What was once simple, is now complex. What Eden once loved—who she once loved—she now hates. What she thought she knew to be true, is now lies. Nothing makes sense anymore, and she knows she’s supposed to tell someone what happened but she can’t. So she buries it instead. And she buries the way she used to be.
Told in four parts—freshman, sophomore, junior, and senior year—this provocative debut reveals the deep cuts of trauma.
I always enjoy books that tackle difficult issues, and personally, we really don’t talk about assault—sexual or otherwise—enough.
5) The Year We Fell Apart – Emily Martin
In the tradition of Sarah Dessen, this powerful debut novel is a compelling portrait of a young girl coping with her mother’s cancer as she figures out how to learn from—and fix—her past.
Few things come as naturally to Harper as epic mistakes. In the past year she was kicked off the swim team, earned a reputation as Carson High’s easiest hook-up, and officially became the black sheep of her family. But her worst mistake was destroying her relationship with her best friend, Declan.
As their mutual friends and shared histories draw them together again, Harper and Declan must decide which parts of their past are still salvageable, and which parts they’ll have to let go of once and for all.
The moment I read that this book is similar to Sarah Dessen’s, I’m sold. Plus, books about cancer are always somewhat confronting, and the death of a parent, illness or not, is one that’s unfortunately a very, very real thing in our lives.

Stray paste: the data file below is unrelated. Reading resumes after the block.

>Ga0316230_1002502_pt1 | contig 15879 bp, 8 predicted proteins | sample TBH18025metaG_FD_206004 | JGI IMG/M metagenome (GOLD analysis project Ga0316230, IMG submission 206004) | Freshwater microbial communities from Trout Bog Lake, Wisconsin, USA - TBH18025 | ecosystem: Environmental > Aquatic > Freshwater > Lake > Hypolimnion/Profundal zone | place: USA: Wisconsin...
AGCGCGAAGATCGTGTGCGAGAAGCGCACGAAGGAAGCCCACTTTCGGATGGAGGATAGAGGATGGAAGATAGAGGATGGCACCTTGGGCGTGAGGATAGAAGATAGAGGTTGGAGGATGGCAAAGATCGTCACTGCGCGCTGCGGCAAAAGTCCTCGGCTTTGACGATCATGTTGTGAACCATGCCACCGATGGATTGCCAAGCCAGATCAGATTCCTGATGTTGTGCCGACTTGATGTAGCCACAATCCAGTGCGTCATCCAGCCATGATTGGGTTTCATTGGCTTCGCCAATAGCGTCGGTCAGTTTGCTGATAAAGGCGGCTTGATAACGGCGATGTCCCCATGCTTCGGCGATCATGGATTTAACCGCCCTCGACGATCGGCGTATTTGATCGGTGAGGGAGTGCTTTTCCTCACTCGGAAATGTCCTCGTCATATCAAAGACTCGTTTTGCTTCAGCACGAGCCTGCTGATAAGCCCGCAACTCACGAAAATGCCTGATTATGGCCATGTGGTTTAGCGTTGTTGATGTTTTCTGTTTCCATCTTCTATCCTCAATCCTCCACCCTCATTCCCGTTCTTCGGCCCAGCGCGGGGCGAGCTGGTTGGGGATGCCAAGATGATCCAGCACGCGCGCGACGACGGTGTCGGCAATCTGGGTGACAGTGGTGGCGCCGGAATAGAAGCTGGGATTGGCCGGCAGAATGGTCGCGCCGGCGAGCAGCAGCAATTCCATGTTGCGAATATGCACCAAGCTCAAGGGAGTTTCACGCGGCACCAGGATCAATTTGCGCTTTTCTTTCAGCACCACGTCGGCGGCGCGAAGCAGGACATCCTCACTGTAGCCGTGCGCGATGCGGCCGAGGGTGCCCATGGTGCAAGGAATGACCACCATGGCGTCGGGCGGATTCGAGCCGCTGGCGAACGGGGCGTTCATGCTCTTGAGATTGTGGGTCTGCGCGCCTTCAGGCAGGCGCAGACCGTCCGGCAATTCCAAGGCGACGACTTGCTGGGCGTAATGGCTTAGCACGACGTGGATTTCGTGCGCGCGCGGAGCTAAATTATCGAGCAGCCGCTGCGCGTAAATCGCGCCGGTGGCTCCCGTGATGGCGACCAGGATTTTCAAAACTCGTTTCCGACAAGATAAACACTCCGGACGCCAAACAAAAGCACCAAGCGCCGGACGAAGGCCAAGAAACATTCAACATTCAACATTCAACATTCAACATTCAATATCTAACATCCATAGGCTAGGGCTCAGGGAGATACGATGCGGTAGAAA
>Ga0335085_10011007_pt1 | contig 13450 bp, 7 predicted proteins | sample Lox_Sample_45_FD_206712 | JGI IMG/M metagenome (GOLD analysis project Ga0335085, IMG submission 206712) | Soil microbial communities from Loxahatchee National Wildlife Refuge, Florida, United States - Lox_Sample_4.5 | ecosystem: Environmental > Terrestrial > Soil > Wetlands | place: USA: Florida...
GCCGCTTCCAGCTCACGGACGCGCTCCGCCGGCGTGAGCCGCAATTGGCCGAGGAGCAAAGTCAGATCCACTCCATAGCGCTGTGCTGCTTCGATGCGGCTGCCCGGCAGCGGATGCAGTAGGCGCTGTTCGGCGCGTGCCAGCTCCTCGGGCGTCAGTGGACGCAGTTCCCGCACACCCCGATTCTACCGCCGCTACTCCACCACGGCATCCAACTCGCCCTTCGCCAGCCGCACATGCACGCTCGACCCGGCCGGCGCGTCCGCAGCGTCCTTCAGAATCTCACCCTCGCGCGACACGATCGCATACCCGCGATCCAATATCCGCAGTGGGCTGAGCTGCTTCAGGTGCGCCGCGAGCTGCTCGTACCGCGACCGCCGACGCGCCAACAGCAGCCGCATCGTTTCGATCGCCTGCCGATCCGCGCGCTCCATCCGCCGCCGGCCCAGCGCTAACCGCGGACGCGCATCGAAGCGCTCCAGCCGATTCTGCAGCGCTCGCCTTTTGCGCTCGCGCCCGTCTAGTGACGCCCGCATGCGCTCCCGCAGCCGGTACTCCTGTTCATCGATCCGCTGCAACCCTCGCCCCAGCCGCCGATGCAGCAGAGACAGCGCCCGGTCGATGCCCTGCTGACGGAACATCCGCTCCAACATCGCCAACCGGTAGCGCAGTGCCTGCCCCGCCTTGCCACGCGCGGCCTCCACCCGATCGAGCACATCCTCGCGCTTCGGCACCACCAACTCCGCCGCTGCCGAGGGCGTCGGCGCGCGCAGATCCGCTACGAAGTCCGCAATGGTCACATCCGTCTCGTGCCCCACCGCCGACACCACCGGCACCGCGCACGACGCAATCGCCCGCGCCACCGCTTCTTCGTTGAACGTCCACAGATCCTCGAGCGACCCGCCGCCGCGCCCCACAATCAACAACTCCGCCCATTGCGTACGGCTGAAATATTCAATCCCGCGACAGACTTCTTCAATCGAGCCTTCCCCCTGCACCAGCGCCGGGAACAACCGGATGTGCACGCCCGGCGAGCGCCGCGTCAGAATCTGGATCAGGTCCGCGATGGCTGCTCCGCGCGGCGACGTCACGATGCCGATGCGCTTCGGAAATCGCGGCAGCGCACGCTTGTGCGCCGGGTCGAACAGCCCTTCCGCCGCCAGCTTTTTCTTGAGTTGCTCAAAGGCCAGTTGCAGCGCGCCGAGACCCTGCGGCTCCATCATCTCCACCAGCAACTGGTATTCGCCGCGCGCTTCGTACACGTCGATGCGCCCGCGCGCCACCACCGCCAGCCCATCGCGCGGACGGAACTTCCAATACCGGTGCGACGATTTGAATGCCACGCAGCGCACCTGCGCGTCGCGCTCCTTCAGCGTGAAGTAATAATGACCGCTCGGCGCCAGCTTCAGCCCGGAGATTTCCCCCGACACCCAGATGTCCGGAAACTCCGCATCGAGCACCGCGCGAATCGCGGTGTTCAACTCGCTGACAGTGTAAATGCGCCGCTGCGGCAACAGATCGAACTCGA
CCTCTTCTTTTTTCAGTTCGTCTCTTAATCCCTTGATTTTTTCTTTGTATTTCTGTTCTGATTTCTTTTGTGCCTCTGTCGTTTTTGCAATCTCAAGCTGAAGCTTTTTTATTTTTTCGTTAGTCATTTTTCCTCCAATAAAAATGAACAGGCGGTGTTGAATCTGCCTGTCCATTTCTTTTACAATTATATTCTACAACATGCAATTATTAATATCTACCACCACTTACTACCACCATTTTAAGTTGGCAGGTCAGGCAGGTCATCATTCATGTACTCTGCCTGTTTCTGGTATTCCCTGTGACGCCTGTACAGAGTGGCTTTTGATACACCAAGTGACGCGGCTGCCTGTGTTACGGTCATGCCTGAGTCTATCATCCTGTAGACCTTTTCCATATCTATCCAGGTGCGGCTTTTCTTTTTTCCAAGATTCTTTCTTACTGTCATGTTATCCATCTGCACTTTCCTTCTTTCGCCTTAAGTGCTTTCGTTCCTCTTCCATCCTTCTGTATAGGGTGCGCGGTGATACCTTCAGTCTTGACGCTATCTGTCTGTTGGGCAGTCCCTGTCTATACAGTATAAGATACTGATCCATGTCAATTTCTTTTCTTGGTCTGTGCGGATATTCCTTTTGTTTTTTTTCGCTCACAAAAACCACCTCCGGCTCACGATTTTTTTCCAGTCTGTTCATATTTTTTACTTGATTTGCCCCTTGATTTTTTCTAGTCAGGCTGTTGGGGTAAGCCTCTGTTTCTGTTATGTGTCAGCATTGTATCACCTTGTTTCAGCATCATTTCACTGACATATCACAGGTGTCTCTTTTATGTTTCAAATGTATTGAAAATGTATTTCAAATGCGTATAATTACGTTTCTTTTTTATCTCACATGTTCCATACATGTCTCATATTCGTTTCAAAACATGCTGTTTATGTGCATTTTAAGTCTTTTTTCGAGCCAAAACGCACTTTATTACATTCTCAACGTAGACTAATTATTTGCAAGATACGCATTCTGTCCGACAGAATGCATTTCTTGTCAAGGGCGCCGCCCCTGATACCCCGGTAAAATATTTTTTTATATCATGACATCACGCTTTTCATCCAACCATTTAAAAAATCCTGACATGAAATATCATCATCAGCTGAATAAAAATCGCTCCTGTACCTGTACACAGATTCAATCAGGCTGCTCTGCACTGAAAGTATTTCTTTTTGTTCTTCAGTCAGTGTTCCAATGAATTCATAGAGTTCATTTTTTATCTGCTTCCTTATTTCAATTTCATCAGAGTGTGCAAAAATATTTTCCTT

6) Shallow Graves – Kali Wallace
When seventeen-year-old Breezy Lin wakes up in a shallow grave one year after her death, she doesn’t remember who killed her or why.
All she knows is that she’s somehow conscious—and not only that, she’s able to sense who around her is hiding a murderous past. Now she must set out to find answers and discover what is to become of her in the gritty, dangerous world to which she now belongs—where killers hide in plain sight and a sinister cult is hunting for strange creatures like her. What she finds is at once empowering, redemptive, and dangerous.
I’m the first to admit that I’m the hugest scaredy-cat I know, but I’ve made my resolve to read books outside of my comfort zone. Shallow Graves will hopefully be good enough to convince me to continue doing so. :p
7) The Abyss Surrounds Us – Emily Skrutskie
For Cassandra Leung, bossing around sea monsters is just the family business. She’s been a Reckoner trainer-in-training ever since she could walk, raising the genetically-engineered beasts to defend ships as they cross the pirate-infested NeoPacific. But when the pirate queen Santa Elena swoops in on Cas’s first solo mission and snatches her from the bloodstained decks, Cas’s dream of being a full-time trainer seems dead in the water.
There’s no time to mourn. Waiting for her on the pirate ship is an unhatched Reckoner pup. Santa Elena wants to take back the seas with a monster of her own, and she needs a proper trainer to do it. She orders Cas to raise the pup, make sure he imprints on her ship, and, when the time comes, teach him to fight for the pirates. If Cas fails, her blood will be the next to paint the sea.